Small Hall is located at 300 Ukrop Way (where Botetourt Drive and New Campus Drive formerly intersected). William & Mary broke ground for the 778,000-square-foot building in August 1962. The building is named for William Small, a professor of Natural Phiolosophy. It was completed in December 1963 and has been in use since February 1964. It housed an IBM 360 computer circa 1969.
A twelve-foot observatory dome housing a ten-inch reflecting telescope was built on the roof in 1975. The observatory was named the Thomas Harriot Observatory after the first astronomer in Virginia who accompanied Raleigh's expedition from 1585 to 1586. A 6,800 square-foot, two-story addition was added to Small Hall between March and November 1985, containing ten faculty offices and a two-story library.
In "Early Astronomy in America: the Role of The College of William & Mary" (Journal of Astronomical History and Heritage, 5:1, 41-64), Jeffrey R. Shy surveys the early history of science, especially astronomy, at the College, including the construction in 1778 of what appears to be the earliest permanent observatory in America.
A project to provide an addition to Small Hall to house a large, high field NMR magnet, the purchase of which is funded by grants from the Office of Naval Research and the National Science Foundation was completed in 2005. Once complete, the magnet facility was the only one of its size in Virginia.
- Cost: $ 2.5-million
- Fund Source - 9C/9D Debt
- Renovation GSF: 1,220
- New GSF: 2,970
- Start Date: April 2004
- Finish Date: December 2004
- Design Team: Design Collective
- Contractor: W.M. Jordan Co.
- Progress: The magnet was delivered on Saturday, April 9, 2005.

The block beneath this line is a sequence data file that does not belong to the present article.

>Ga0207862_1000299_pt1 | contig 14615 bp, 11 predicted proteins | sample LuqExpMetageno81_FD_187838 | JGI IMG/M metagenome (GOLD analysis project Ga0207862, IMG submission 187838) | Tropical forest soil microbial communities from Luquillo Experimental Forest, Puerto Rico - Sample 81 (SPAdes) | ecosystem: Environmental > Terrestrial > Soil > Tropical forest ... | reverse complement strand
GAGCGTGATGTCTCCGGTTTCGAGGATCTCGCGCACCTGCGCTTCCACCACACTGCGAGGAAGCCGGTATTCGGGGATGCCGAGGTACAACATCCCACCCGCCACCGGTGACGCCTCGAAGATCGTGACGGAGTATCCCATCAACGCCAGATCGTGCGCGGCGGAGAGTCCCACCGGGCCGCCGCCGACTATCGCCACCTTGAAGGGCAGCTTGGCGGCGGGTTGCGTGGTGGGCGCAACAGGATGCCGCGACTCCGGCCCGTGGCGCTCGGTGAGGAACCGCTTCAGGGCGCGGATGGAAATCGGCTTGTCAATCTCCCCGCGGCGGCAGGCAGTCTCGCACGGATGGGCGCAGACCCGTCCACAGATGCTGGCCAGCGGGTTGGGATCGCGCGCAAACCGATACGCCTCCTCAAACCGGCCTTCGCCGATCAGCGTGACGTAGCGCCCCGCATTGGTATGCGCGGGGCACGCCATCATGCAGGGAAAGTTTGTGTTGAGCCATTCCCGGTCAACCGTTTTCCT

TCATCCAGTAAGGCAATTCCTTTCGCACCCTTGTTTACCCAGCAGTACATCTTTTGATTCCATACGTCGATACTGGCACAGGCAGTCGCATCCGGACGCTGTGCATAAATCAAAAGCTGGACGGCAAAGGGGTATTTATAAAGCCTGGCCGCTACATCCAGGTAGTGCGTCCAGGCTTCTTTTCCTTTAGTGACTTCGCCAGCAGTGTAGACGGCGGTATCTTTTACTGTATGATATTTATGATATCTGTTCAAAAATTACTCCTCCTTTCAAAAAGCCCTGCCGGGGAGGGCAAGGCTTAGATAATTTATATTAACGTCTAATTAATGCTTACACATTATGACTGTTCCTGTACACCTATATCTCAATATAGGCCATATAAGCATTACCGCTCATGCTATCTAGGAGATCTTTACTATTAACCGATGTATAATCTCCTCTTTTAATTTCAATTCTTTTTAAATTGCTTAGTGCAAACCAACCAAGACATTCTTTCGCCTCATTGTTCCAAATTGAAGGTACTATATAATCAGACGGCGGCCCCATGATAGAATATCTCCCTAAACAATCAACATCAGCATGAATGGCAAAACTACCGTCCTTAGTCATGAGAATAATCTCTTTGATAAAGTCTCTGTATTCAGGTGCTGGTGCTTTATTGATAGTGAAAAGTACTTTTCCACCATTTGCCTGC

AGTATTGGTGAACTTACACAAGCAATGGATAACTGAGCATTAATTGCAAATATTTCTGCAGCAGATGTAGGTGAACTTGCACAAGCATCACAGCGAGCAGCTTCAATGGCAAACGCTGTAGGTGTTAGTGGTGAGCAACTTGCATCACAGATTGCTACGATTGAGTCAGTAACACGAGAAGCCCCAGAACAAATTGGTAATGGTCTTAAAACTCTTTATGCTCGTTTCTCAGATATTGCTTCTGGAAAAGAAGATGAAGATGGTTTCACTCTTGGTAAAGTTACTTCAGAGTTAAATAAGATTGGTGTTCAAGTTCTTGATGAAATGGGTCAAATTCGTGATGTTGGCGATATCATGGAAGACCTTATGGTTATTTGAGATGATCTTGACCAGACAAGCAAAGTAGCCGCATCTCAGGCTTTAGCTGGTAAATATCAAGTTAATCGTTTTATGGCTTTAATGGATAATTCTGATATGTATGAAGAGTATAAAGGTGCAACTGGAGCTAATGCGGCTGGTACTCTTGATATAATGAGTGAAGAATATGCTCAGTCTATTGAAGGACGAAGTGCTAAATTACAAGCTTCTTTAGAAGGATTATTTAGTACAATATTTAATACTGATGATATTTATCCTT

Building Committee: Verasak (Oot) Singhaseni, Project Manager; Anna Martin, Vice President, Administration; Martha Sheets, Senior Planner; Wayne Boy, Associate Director of Facilities Planning, Design, and Construction; Gina Hoatson, Professor of Physics; Bill Cooke, Chair/Professor of Physics; Bob Vold, Professor of Applied Science.1
In 2008, Keith Griffioen, professor of physics, received a $3,000 grant from the Committee on Sustainability at the College of William & Mary to explore the use of solar energy for Small Hall. The grants were funded by student Green Fees that are to be used to make William & Mary more environmentally sustainable. The project will place solar panels on the roof of Small Hall in order create an efficient way to integrate solar-generated electrical power into the building's existing infrastructure.2.
In the News
- On Small Hall: Citizen-scientists research sustainability, William & Mary News1 June 2009.
- With renovations, physics department's Small Hall gets bigger, The Flat Hat 6 February 2009.
- W&M announces first round of green projects, WM News 14 November 2008.
- Solar Panels, accessed 23 April 2009.
- Small Hall in University Archives Buildings File (2007), Special Collections Research Center, Earl Gregg Swem Library, The College of William & Mary.